Contributed by Erik Ullestad, West Des Moines, IA
Have you been surprised by the words or actions of a stranger?
Actions Speak Louder Than Words
New York City Transit bus drivers are scared and upset. In the first eight months of the year, 58 drivers were assaulted while driving their routes. Maria Hogan is one driver who is unsure if she will be going back to work any time soon.
“I have bruises on my arms and legs,” she said. Hogan believes the rider was angry because she skipped a stop in the Fordham section of the Bronx which was closed because of construction. When she reached the next stop, she says he punched her and left.
Many of the assaults have occurred on the Bx9 route, which runs through the Bronx. Although MTA officials would not yet say which routes are most dangerous, the bus drivers’ union said the Bx9 is one of the worst and management is not doing enough.
“That particular location is a hot spot,” said Tony Aiken of the Transport Workers Union. “If you don’t have the partitions there, work with police department, work with your security department. Work with anybody who is going to go out there and make us feel safe.”
An MTA spokesperson offered a brief statement, “This past weekend’s assault is an outrageous insult to the thousands of transit workers who serve the public every day. We are working closely with TWU to develop barriers to protect the drivers.”
Union officials said that is not good enough.
“Actions speak louder than words, not words without action,” said Aiken.
- Would you return to your job if you had been attacked in the workplace?
- What do you think should be done to protect the bus drivers?
Scripture Texts (NRSV) for Sunday, September 25, 2011 (Fifteenth Sunday after Pentecost)
(Text links are to Oremus Bible Browser. Oremus Bible Browser is not affiliated with or supported by the Evangelical Lutheran Church in America. You can find the calendar of readings for Year C at Lectionary Readings.)
For lectionary humor and insight, check the weekly comic Agnus Day.
Jesus has a lot to say in these verses. As he often does, Jesus saves his most challenging words for the religious leaders. The chief priests and elders want to know who authorized the healing and teaching Jesus has been doing. He realizes that they are trying to trick him into answering a question that has no satisfactory answer. So, instead, he dodges their questions about authority and tells a story.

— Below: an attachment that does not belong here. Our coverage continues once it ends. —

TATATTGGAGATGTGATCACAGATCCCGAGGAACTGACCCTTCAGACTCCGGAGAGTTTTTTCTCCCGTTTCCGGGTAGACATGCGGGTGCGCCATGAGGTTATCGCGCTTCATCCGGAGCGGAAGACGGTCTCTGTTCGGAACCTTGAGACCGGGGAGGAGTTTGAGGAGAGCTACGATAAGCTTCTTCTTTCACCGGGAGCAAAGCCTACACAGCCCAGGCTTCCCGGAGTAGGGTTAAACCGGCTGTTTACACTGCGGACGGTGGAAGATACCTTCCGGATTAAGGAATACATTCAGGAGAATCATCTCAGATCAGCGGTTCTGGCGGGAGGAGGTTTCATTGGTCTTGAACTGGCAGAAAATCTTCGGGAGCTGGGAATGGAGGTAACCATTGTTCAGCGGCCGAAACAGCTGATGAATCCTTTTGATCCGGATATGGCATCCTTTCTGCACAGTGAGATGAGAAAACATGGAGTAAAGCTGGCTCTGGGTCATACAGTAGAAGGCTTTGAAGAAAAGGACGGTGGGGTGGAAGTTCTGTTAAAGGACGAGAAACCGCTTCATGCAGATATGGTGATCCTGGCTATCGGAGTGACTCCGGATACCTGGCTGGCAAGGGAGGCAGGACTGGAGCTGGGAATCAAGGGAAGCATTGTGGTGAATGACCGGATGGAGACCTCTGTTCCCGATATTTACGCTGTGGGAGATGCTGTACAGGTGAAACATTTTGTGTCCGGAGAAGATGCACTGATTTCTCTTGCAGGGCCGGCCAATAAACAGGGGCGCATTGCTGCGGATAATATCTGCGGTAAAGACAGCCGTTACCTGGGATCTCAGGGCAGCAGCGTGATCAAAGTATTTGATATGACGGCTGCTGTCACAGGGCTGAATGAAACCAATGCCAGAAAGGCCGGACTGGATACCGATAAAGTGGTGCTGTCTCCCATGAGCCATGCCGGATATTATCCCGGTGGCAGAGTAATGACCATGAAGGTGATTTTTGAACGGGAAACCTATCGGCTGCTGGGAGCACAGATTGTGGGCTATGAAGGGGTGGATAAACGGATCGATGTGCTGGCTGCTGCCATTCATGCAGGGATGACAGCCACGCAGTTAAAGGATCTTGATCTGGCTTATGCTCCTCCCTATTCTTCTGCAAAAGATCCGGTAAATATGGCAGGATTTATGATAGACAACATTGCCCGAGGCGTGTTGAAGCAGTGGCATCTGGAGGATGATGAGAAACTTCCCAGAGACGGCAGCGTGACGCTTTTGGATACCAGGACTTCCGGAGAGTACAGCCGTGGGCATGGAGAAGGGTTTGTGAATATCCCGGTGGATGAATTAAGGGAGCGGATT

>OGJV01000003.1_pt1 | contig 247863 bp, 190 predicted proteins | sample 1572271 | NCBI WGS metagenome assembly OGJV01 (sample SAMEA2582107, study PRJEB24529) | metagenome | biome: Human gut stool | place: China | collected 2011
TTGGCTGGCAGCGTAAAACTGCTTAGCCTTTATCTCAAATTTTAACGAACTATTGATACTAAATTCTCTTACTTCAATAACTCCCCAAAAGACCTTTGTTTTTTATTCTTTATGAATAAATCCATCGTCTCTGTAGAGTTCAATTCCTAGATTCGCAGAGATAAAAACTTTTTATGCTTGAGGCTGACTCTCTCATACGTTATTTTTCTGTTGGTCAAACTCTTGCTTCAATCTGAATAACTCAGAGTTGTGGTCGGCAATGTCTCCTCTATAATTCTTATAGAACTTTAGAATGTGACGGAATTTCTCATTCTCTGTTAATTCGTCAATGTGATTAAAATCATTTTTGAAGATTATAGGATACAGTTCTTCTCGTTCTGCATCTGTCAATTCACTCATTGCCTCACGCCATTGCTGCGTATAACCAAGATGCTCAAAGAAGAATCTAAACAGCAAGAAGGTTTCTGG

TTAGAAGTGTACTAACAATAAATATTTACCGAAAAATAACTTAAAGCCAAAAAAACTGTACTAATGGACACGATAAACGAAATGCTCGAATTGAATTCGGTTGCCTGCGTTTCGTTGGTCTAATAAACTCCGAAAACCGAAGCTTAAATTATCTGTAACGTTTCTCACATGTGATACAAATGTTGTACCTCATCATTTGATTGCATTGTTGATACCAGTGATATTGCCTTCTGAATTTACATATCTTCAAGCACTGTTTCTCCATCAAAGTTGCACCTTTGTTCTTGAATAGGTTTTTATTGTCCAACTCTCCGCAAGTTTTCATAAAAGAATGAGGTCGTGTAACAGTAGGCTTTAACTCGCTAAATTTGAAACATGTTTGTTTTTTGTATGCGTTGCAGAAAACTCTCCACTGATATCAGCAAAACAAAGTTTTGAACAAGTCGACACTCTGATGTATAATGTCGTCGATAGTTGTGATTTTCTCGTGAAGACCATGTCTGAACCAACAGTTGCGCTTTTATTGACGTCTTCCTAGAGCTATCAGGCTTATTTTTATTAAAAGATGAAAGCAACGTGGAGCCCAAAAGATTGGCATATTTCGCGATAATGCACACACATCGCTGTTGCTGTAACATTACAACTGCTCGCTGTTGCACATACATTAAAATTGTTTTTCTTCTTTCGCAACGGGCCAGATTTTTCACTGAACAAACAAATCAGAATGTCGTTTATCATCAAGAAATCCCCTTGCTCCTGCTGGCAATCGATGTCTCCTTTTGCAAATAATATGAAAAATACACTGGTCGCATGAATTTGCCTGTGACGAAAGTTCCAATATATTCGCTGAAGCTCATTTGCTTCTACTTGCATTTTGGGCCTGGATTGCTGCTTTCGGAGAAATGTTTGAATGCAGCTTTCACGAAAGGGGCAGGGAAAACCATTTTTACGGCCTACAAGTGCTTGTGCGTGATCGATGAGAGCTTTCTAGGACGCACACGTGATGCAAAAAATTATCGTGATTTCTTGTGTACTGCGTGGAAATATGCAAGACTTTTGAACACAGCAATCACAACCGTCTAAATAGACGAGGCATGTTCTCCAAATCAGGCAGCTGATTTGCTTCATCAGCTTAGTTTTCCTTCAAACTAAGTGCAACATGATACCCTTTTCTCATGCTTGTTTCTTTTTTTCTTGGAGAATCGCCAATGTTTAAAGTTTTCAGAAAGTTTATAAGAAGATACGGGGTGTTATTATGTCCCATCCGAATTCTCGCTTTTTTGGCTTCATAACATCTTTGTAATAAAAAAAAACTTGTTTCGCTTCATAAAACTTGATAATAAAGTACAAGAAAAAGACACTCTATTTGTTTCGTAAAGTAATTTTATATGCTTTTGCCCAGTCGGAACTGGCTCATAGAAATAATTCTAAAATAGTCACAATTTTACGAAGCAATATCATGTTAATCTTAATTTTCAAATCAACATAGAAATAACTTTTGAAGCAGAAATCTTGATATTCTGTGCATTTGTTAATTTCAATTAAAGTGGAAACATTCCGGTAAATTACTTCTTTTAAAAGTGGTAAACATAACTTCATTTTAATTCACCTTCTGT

The story is about words and actions. A man tells his sons to go to work for him. The first one declines, but later changes his mind and does what his father asked him to do. The second one agrees, but decides to skip out. Jesus indicates that the first son – the one who said “no” at first – did the will of his father. From there, he compares the religious leaders to the second son. They say words that sound impressive to the people, but Jesus thinks their actions aren’t consistent with their words. He even takes it a step further, indicating that the lowest-of-the-low (tax collectors and prostitutes) will get into heaven before these religious leaders.
“Actions speak louder than words” is an idea that is familiar to many people, but it can be difficult for grace-believing Lutherans to buy into. We are wary of the notion that our salvation is dependent on our good deeds. However, it’s important to note that the people whom Jesus is scolding are not beyond the reach of God’s love. He doesn’t tell the religious leaders that they will be excluded from heaven, but they may have to wait a while. Their great failing was complacency, believing that saying the right things was a substitute for daily obedience to God.
Perhaps Jesus isn’t talking about salvation; maybe he’s reminding God’s people to treat each other with kindness and love. Our actions matter to God because God’s people matter to God. As followers of Jesus, the tax collectors and prostitutes had committed themselves to a new way of life. They were, by no means, a perfect group, but they were honest about their need for a Savior. Conversely, the chief priests and elders said a lot of impressive things, but their actions did not match their confession. They were deeply connected with the corrupt government that made the rich richer and the poor poorer.
Jesus is calling us to a life where both our words and actions matter. The things we say and do reflect the One who has calls us by name, gathers us into a community of faith, and sends us out to do God’s work in the world.
- Why do you think Jesus is so frustrated with the religious leaders?
- What is Jesus saying about words and actions in the father/sons parable?
- Which is easier for you – good words or good deeds
Think of something your congregation talks about doing as part of its mission and ministry but rarely has time for. Create an action plan and start implementing it in future weeks.
God, help us to honor you with our lips and our lives. Amen.